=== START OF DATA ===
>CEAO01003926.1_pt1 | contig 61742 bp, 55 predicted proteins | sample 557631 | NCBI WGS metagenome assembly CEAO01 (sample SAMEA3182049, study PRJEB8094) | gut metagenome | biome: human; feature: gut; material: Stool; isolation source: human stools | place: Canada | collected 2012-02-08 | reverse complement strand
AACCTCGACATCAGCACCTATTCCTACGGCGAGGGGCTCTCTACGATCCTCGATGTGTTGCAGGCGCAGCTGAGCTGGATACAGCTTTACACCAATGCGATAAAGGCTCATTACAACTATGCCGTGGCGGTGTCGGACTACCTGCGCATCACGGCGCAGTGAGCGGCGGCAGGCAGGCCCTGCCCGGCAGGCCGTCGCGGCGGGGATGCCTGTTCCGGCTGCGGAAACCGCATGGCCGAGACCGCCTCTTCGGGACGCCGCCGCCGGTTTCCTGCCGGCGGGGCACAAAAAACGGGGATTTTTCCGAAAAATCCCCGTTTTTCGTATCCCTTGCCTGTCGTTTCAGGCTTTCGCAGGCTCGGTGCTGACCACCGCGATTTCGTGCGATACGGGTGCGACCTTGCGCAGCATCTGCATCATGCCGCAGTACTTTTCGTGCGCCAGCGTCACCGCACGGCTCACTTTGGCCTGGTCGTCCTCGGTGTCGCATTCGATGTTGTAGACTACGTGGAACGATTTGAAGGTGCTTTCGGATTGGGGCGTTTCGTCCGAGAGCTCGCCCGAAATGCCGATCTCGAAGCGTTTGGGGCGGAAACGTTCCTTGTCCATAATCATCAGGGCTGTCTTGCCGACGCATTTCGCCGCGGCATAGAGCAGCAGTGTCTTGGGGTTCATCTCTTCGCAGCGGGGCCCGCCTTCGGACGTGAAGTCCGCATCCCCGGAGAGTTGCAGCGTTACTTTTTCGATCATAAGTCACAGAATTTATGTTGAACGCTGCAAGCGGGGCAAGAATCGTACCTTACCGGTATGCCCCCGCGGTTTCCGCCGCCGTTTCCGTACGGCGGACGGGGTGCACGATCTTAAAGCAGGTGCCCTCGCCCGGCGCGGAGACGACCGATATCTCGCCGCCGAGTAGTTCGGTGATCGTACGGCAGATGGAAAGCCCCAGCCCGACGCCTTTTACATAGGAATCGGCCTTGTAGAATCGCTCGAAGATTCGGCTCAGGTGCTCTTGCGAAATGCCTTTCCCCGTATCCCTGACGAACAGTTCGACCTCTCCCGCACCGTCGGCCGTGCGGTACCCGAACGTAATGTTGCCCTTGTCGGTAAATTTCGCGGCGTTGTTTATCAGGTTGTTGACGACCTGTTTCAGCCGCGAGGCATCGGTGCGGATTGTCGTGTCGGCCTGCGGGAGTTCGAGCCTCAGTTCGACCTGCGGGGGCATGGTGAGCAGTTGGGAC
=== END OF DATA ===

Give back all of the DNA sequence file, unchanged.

>CEAO01003926.1_pt1 | contig 61742 bp, 55 predicted proteins | sample 557631 | NCBI WGS metagenome assembly CEAO01 (sample SAMEA3182049, study PRJEB8094) | gut metagenome | biome: human; feature: gut; material: Stool; isolation source: human stools | place: Canada | collected 2012-02-08 | reverse complement strand
AACCTCGACATCAGCACCTATTCCTACGGCGAGGGGCTCTCTACGATCCTCGATGTGTTGCAGGCGCAGCTGAGCTGGATACAGCTTTACACCAATGCGATAAAGGCTCATTACAACTATGCCGTGGCGGTGTCGGACTACCTGCGCATCACGGCGCAGTGAGCGGCGGCAGGCAGGCCCTGCCCGGCAGGCCGTCGCGGCGGGGATGCCTGTTCCGGCTGCGGAAACCGCATGGCCGAGACCGCCTCTTCGGGACGCCGCCGCCGGTTTCCTGCCGGCGGGGCACAAAAAACGGGGATTTTTCCGAAAAATCCCCGTTTTTCGTATCCCTTGCCTGTCGTTTCAGGCTTTCGCAGGCTCGGTGCTGACCACCGCGATTTCGTGCGATACGGGTGCGACCTTGCGCAGCATCTGCATCATGCCGCAGTACTTTTCGTGCGCCAGCGTCACCGCACGGCTCACTTTGGCCTGGTCGTCCTCGGTGTCGCATTCGATGTTGTAGACTACGTGGAACGATTTGAAGGTGCTTTCGGATTGGGGCGTTTCGTCCGAGAGCTCGCCCGAAATGCCGATCTCGAAGCGTTTGGGGCGGAAACGTTCCTTGTCCATAATCATCAGGGCTGTCTTGCCGACGCATTTCGCCGCGGCATAGAGCAGCAGTGTCTTGGGGTTCATCTCTTCGCAGCGGGGCCCGCCTTCGGACGTGAAGTCCGCATCCCCGGAGAGTTGCAGCGTTACTTTTTCGATCATAAGTCACAGAATTTATGTTGAACGCTGCAAGCGGGGCAAGAATCGTACCTTACCGGTATGCCCCCGCGGTTTCCGCCGCCGTTTCCGTACGGCGGACGGGGTGCACGATCTTAAAGCAGGTGCCCTCGCCCGGCGCGGAGACGACCGATATCTCGCCGCCGAGTAGTTCGGTGATCGTACGGCAGATGGAAAGCCCCAGCCCGACGCCTTTTACATAGGAATCGGCCTTGTAGAATCGCTCGAAGATTCGGCTCAGGTGCTCTTGCGAAATGCCTTTCCCCGTATCCCTGACGAACAGTTCGACCTCTCCCGCACCGTCGGCCGTGCGGTACCCGAACGTAATGTTGCCCTTGTCGGTAAATTTCGCGGCGTTGTTTATCAGGTTGTTGACGACCTGTTTCAGCCGCGAGGCATCGGTGCGGATTGTCGTGTCGGCCTGCGGGAGTTCGAGCCTCAGTTCGACCTGCGGGGGCATGGTGAGCAGTTGGGAC